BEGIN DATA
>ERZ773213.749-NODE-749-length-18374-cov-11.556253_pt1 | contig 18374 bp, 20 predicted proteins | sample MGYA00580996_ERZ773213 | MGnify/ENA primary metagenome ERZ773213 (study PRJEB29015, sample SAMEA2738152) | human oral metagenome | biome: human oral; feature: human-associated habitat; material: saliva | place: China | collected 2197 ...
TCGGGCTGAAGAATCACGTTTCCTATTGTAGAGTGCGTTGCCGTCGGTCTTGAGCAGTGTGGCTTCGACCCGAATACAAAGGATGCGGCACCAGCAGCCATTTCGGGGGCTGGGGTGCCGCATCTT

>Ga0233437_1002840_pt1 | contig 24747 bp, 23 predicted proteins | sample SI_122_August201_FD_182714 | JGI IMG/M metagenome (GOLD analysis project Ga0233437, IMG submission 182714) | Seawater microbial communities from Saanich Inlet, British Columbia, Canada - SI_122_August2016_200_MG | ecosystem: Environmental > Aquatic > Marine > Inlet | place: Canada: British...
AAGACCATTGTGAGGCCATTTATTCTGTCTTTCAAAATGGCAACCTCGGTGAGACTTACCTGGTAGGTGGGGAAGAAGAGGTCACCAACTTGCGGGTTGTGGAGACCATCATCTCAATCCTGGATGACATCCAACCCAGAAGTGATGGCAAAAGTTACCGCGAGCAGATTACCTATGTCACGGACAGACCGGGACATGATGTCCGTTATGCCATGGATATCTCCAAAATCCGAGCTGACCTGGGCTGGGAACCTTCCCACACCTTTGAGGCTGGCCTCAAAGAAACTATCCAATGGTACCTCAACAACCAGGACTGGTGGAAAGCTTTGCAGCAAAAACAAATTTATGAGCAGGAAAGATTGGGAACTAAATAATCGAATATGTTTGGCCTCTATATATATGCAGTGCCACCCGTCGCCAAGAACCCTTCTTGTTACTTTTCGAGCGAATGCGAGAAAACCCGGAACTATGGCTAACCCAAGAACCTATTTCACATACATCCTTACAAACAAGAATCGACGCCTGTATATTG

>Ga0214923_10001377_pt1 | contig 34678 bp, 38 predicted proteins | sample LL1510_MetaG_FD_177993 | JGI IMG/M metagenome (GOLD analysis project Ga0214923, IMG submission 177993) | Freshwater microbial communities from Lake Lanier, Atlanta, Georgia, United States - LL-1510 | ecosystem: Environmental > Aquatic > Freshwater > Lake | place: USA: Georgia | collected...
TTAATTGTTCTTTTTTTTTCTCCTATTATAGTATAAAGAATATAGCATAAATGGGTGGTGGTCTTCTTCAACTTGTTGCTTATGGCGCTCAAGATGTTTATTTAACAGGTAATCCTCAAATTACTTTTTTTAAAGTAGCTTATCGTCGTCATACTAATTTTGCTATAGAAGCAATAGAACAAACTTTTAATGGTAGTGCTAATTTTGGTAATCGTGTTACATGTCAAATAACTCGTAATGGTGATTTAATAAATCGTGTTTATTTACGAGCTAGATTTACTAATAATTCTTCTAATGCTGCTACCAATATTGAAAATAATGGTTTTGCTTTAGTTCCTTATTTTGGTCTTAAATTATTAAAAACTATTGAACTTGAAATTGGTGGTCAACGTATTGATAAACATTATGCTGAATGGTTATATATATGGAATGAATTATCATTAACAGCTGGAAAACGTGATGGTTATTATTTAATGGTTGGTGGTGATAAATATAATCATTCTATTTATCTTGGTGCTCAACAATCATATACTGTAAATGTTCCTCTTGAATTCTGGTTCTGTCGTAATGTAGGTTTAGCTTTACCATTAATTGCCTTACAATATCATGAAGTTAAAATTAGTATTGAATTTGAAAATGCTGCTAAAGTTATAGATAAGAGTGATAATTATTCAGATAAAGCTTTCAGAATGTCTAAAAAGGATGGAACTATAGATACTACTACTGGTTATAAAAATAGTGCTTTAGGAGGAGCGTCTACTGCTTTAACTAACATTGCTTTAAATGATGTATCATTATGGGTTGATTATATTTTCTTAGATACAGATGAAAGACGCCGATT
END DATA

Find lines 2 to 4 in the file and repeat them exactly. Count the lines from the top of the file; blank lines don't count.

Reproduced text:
TCGGGCTGAAGAATCACGTTTCCTATTGTAGAGTGCGTTGCCGTCGGTCTTGAGCAGTGTGGCTTCGACCCGAATACAAAGGATGCGGCACCAGCAGCCATTTCGGGGGCTGGGGTGCCGCATCTT

>Ga0233437_1002840_pt1 | contig 24747 bp, 23 predicted proteins | sample SI_122_August201_FD_182714 | JGI IMG/M metagenome (GOLD analysis project Ga0233437, IMG submission 182714) | Seawater microbial communities from Saanich Inlet, British Columbia, Canada - SI_122_August2016_200_MG | ecosystem: Environmental > Aquatic > Marine > Inlet | place: Canada: British...
AAGACCATTGTGAGGCCATTTATTCTGTCTTTCAAAATGGCAACCTCGGTGAGACTTACCTGGTAGGTGGGGAAGAAGAGGTCACCAACTTGCGGGTTGTGGAGACCATCATCTCAATCCTGGATGACATCCAACCCAGAAGTGATGGCAAAAGTTACCGCGAGCAGATTACCTATGTCACGGACAGACCGGGACATGATGTCCGTTATGCCATGGATATCTCCAAAATCCGAGCTGACCTGGGCTGGGAACCTTCCCACACCTTTGAGGCTGGCCTCAAAGAAACTATCCAATGGTACCTCAACAACCAGGACTGGTGGAAAGCTTTGCAGCAAAAACAAATTTATGAGCAGGAAAGATTGGGAACTAAATAATCGAATATGTTTGGCCTCTATATATATGCAGTGCCACCCGTCGCCAAGAACCCTTCTTGTTACTTTTCGAGCGAATGCGAGAAAACCCGGAACTATGGCTAACCCAAGAACCTATTTCACATACATCCTTACAAACAAGAATCGACGCCTGTATATTG